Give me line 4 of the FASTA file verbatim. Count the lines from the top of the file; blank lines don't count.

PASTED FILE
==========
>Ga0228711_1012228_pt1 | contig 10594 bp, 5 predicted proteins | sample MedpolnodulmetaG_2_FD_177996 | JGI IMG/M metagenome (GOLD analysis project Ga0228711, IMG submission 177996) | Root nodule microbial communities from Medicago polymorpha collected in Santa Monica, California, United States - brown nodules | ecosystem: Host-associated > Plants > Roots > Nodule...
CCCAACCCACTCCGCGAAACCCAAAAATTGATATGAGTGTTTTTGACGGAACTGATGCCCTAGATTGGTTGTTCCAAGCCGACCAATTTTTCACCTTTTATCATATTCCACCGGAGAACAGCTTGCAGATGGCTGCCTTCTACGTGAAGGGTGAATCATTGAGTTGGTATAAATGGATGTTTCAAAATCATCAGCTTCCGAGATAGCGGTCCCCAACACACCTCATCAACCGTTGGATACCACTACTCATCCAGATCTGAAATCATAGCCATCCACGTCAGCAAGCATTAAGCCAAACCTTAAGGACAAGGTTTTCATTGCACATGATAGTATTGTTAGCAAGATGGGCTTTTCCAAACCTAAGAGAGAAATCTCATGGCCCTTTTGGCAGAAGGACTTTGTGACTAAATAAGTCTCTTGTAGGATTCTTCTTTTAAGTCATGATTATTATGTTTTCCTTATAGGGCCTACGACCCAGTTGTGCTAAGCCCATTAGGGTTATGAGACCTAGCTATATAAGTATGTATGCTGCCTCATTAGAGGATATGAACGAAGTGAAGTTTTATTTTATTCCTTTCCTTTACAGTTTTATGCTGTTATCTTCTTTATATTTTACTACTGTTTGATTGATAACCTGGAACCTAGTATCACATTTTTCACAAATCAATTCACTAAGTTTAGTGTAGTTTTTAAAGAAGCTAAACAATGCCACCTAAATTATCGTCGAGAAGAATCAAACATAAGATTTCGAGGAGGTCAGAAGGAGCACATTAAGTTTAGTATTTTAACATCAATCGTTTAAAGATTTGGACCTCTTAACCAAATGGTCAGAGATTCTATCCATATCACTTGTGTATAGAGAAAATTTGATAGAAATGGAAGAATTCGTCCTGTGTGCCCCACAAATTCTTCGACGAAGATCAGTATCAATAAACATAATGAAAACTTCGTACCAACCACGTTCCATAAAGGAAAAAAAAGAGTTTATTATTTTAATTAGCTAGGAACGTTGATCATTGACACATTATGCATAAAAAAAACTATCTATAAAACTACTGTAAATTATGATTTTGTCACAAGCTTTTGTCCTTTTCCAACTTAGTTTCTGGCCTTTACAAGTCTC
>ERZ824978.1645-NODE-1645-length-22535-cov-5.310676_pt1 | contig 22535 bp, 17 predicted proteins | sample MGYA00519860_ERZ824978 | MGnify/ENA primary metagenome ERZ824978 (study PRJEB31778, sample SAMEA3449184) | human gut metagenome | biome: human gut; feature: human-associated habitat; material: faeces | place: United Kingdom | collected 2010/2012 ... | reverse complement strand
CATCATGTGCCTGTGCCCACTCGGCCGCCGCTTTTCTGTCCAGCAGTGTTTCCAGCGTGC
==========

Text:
CATCATGTGCCTGTGCCCACTCGGCCGCCGCTTTTCTGTCCAGCAGTGTTTCCAGCGTGC